“Careful the things you say…”

Careful the things you say,
Children will listen.
Careful the things you do,
Children will see.
And learn.

Children may not obey,
Buit children will listen.
Children will look to you
For which way to turn,
To learn what to be.

Careful before you say,
“Listen to me.”
Children will listen.

(Stephen Sondheim, from Into the Woods)

“We need a new game plan,” I told him. I love this child. I get so frustrated with this child. I feel manipulated by this child. At the 11th hour, he is staying after school to finish work, finally, asking for help, finally. Its too late, I think. He is downcast, anxious. I can only imagine what his parents have threatened if he gets bad grades. Not to be all “judgy” or anything, but they need a new game plan too. It is clear to me that keeping this precocious and highly energetic child inside – “grounding” – is not producing the desired results.

“I had a group of girls in my 6th grade class one year,” a colleague tells me, “and my primary goal for them was that they would make it to high school without becoming mothers.”

I am relieved and terrified when I realize that I too have such low and heart-rending goals for my students. I just want you to make it, I think. And I tell some of them, “This is a game, like football, like soccer. It doesn’t come easy for you, but I know you’re good at playing other games. Learn this one. Play by the rules, win, graduate, then do whatever you want.”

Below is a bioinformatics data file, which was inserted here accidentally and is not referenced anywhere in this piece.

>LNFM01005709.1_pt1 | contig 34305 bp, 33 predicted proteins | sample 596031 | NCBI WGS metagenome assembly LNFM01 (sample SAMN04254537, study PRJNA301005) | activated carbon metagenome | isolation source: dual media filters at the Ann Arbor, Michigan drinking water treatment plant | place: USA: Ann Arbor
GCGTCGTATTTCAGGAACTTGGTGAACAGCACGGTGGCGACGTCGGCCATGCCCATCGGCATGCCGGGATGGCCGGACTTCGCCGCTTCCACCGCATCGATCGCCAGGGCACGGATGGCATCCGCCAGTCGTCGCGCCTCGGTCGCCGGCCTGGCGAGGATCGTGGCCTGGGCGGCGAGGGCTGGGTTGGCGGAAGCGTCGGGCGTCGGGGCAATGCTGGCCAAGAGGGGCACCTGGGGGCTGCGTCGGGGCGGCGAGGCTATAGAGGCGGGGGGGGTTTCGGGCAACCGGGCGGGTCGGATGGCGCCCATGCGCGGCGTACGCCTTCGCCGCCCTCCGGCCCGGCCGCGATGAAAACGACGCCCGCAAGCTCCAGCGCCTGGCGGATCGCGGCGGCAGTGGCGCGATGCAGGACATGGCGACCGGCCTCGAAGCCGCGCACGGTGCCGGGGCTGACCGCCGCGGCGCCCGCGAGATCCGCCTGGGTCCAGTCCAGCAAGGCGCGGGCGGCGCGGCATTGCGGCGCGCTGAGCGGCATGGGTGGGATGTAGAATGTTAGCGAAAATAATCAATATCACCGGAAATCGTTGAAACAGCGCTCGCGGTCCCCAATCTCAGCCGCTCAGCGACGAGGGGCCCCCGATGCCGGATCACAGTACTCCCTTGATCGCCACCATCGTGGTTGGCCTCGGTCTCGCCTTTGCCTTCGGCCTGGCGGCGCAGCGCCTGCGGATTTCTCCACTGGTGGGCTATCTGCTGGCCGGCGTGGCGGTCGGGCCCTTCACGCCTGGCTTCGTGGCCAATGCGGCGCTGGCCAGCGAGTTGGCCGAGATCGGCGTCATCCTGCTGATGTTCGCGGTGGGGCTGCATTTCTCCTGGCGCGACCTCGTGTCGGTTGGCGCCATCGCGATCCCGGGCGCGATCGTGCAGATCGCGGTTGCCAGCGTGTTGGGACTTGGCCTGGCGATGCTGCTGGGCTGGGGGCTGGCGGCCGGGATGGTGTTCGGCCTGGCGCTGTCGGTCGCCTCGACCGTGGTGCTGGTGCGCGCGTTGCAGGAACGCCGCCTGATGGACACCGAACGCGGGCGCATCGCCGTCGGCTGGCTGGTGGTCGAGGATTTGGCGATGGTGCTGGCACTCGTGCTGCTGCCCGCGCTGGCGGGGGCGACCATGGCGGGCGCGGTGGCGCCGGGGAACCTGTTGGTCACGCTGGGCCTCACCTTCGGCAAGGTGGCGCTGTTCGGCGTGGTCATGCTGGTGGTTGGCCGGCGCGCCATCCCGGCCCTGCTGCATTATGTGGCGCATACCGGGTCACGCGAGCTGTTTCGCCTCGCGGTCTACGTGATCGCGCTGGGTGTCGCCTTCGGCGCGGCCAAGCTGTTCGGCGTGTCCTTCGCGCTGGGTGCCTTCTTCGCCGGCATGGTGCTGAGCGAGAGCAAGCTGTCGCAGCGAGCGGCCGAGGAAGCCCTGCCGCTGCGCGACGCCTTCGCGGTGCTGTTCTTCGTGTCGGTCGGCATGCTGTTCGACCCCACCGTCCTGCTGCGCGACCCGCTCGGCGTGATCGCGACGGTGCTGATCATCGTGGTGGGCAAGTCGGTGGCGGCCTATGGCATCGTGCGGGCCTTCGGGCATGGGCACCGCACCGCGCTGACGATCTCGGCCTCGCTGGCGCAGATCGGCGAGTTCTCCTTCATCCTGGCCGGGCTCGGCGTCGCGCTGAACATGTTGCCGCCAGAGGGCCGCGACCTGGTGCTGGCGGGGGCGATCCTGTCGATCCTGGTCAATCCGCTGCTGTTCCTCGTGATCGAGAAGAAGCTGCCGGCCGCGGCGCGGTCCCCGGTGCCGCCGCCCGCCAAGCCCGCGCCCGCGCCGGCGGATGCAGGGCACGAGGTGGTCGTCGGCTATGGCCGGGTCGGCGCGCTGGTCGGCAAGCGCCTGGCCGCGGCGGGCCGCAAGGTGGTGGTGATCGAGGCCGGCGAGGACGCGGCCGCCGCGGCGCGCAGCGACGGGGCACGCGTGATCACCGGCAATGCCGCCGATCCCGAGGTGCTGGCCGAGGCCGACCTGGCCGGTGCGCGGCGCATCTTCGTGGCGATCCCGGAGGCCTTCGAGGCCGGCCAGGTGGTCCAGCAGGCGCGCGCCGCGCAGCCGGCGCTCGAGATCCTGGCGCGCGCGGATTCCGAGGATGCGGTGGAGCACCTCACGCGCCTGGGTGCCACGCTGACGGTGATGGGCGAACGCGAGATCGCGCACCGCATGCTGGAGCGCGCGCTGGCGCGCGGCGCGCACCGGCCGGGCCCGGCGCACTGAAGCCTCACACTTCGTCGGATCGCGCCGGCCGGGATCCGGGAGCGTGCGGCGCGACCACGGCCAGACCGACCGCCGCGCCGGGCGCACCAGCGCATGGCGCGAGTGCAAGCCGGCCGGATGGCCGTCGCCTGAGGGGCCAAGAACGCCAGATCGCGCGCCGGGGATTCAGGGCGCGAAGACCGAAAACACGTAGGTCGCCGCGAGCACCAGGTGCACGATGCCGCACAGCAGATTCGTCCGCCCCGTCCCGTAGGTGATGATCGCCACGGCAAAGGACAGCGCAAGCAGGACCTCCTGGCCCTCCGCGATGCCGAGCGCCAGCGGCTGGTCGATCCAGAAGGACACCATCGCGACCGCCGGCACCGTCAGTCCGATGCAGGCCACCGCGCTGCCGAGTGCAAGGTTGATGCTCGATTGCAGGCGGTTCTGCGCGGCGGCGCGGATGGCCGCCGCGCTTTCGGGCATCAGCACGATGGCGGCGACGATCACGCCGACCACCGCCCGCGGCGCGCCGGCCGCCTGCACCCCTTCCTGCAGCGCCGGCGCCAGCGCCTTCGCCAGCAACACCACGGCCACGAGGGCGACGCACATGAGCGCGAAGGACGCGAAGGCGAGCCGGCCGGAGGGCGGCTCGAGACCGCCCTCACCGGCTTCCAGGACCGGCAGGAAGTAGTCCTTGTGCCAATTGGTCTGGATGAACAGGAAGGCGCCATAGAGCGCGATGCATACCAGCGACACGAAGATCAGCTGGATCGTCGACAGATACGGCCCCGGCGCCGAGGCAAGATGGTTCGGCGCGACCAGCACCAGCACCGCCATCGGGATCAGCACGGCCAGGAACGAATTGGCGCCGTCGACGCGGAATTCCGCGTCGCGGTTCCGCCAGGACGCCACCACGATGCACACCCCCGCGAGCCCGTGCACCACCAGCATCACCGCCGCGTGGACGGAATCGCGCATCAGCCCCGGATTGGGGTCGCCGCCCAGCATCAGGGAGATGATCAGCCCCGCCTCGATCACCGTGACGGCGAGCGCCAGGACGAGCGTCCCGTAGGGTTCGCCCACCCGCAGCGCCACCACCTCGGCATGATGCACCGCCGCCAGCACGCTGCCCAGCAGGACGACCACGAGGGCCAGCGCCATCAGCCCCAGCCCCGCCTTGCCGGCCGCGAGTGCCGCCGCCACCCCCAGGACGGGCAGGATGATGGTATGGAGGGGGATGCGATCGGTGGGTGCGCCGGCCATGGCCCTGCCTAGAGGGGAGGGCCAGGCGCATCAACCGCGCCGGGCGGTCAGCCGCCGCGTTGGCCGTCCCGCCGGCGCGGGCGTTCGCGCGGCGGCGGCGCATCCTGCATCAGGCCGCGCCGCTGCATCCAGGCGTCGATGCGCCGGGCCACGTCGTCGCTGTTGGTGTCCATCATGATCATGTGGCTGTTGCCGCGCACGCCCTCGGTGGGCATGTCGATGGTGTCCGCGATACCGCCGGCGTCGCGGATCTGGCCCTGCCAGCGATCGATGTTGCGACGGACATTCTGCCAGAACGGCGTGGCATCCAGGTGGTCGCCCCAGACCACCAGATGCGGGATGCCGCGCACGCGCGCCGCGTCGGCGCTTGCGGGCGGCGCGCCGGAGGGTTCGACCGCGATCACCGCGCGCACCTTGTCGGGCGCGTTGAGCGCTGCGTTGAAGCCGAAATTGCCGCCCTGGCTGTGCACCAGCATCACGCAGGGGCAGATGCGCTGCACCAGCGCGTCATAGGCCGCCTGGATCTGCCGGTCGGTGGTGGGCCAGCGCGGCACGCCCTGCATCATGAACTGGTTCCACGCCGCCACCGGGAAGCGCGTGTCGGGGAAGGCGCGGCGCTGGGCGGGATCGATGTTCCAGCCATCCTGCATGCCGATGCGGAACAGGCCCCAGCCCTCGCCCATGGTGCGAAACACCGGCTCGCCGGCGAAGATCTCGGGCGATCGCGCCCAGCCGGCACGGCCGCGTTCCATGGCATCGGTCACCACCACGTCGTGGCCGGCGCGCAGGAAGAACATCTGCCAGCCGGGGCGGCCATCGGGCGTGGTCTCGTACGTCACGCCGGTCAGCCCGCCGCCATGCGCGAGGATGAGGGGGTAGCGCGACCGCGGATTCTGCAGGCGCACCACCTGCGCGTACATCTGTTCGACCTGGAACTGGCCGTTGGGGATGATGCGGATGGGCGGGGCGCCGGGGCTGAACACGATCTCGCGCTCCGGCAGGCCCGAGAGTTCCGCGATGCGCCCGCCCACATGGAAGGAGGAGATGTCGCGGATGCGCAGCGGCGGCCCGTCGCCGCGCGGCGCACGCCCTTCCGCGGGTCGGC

This is why some of the academic goal-setting and evaluating seems so empty to me. I don’t actually care how many of my 6th graders get into college. There are a few that I would actively discourage from pursuing college if they were at that point with this set of skills and gifts. Amidst the endless meetings to plan, reflect, evaluate, comply, no one is able to give me a template or plan or common core standard for helping these children flower into honest, hardworking, kind, confident people.

Stephen Sondheim’s lyrics shatter my anger and tear at my heart. Every day, every day, I say what feels like a thousand times, “Listen to me!” I whisper it, shout it, laugh it, speak it, sing it, glare it. I assume that half the time, they don’t. But what if I’m wrong?

I don’t expect to teach forever. But there are a lot of children in my life, regardless.

I just can’t get this out of my head, this refrain that keeps circling back around.

Careful the things you say
Children will listen…

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